4. Vyvanse

Vyvanse is becoming increasingly popular as a college study aid because it increases attention while decreasing hyperactivity and impulsiveness. It is also prescribed to treat ADHD.

5. Dexedrine

Dexedrine is the brand name for dextroamphetamine. As with the other substances listed above, it is used to treat ADHD and sleep disorders.

College students use it as a study drug because it promotes wakefulness and focus.

6. Focalin

Focalin is a central nervous system (CNS) stimulant to increase attention, alertness, and energy. A smaller dose of Focalin produces the same effect as a high dose of Ritalin.

7. Provigil (Modafinil)

Provigil is a nootropic and central nervous system (CNS) stimulant that treats sleep disorders by improving wakefulness. Nootropics are drugs that enhance cognitive function, memory, motivation, and creativity.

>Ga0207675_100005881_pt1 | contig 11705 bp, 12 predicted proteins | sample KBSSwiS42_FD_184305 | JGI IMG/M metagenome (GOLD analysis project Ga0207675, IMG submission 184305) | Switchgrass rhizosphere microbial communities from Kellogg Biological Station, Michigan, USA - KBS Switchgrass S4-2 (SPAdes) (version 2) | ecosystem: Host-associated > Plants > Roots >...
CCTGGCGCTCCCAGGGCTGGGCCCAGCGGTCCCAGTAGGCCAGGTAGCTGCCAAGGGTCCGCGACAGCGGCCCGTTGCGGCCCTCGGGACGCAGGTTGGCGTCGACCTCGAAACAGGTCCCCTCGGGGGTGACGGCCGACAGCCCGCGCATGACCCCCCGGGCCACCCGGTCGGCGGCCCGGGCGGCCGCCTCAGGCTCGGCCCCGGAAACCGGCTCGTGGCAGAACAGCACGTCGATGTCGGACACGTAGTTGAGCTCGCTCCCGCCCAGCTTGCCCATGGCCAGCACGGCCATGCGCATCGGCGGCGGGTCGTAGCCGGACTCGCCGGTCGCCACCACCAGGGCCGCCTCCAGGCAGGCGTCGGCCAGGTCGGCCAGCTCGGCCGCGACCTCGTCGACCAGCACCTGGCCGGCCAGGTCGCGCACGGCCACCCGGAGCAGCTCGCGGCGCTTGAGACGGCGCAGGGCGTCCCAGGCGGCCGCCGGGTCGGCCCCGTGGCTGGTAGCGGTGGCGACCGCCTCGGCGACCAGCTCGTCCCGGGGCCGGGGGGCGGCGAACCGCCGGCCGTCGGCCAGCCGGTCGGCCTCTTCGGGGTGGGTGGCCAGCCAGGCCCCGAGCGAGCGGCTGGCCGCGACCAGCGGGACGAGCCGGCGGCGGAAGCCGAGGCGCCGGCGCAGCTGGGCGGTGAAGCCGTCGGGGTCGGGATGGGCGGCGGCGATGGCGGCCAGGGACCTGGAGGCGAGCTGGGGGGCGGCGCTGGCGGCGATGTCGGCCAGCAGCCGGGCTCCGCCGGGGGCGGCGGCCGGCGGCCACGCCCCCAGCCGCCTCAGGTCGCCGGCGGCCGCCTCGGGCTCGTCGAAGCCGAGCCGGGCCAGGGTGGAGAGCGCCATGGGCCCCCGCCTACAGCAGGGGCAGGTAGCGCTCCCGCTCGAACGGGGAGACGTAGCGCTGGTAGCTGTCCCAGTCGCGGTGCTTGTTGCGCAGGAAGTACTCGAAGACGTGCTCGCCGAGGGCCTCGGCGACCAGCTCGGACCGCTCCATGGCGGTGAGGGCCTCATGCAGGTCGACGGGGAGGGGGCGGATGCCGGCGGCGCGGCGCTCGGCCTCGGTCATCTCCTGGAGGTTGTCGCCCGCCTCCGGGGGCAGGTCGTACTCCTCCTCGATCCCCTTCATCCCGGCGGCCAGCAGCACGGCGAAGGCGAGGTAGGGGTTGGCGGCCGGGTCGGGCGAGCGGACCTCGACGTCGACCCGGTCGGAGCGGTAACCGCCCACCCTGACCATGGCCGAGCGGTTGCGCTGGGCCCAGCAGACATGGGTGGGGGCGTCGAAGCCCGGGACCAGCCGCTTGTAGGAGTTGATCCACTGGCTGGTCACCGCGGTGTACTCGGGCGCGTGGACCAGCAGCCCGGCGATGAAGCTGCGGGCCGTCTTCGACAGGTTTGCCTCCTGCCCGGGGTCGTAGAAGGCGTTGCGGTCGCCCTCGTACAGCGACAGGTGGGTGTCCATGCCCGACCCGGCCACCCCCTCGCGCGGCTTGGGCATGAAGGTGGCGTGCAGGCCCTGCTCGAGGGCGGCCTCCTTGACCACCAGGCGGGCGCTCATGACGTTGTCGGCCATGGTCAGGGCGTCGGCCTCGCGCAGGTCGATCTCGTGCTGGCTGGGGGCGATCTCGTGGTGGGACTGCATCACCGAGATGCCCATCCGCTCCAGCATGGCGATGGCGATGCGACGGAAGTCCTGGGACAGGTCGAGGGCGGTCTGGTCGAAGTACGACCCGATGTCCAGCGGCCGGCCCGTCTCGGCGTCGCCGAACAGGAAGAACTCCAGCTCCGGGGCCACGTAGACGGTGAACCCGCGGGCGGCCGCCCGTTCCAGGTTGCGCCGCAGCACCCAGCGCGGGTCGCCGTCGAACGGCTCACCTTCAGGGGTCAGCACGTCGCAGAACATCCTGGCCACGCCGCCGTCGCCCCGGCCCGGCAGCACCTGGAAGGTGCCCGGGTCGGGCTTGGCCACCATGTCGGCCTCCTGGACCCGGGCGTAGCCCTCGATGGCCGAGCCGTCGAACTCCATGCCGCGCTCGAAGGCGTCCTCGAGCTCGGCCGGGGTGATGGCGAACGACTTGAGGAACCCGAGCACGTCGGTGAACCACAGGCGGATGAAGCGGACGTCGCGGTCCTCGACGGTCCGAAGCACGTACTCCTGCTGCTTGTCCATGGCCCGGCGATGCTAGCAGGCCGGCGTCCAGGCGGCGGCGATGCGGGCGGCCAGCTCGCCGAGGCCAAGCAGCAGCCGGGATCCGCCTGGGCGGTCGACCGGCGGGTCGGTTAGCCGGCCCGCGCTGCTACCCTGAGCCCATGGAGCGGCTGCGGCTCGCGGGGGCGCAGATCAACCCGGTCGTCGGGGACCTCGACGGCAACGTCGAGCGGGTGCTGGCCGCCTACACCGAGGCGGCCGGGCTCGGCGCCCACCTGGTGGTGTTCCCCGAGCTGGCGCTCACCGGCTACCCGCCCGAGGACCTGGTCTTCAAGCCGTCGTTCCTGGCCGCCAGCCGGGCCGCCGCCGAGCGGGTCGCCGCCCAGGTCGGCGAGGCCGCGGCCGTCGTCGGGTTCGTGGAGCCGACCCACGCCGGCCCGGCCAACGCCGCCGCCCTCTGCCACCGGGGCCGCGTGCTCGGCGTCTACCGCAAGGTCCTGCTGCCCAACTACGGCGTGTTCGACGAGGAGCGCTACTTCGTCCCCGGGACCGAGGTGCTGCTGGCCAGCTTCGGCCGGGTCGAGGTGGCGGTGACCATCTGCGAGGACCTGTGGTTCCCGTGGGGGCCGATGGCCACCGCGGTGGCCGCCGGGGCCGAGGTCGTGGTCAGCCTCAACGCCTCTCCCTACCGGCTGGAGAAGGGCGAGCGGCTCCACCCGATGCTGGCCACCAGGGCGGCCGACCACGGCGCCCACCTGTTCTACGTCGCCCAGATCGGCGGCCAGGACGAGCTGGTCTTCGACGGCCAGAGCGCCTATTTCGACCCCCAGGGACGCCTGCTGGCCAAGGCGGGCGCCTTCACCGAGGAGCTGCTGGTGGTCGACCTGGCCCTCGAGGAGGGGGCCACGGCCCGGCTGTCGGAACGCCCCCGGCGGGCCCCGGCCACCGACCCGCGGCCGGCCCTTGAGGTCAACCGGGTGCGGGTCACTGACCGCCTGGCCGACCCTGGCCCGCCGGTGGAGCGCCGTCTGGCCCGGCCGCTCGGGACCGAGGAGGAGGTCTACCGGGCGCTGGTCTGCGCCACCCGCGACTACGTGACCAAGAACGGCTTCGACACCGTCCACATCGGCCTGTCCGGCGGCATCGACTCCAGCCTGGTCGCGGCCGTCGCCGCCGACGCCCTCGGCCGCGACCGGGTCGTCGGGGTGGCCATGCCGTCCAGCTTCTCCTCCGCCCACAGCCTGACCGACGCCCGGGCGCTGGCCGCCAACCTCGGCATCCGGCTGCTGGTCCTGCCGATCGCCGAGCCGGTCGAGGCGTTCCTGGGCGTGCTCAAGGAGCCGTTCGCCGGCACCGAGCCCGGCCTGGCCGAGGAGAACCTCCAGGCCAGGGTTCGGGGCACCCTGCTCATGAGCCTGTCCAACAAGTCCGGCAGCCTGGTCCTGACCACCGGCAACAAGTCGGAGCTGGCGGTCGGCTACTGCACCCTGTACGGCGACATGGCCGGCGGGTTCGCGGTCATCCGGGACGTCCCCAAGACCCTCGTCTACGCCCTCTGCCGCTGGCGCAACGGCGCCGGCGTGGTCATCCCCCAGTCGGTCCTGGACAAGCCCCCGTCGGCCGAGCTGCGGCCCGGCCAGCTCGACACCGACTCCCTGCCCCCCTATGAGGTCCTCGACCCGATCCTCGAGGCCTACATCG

Adrafinil and Phenylpiracetam are other nootropic drugs that are commonly abused for studying purposes on college campuses. 79% of college students who misuse prescription stimulants said they are easy to obtain from peers.3

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Combining Adderall and Alcohol

Using prescription stimulants illicitly to study is linked to higher levels of drug and alcohol use. Taking stimulants, such as Adderall, while drinking can lead to alcohol poisoning or a potentially fatal overdose.

Adderall numbs the effects of alcoholic beverages, allowing you to drink more. Many people who drink while taking stimulants often consume more than intended and do not feel drunk,  leading to increased tolerance and dependence.

A college in Maine discovered that 35.5 percent of students take prescription amphetamines illegally. Of those, 24 percent use the drugs to study, and over 19 percent of them combine stimulants and alcohol while partying.4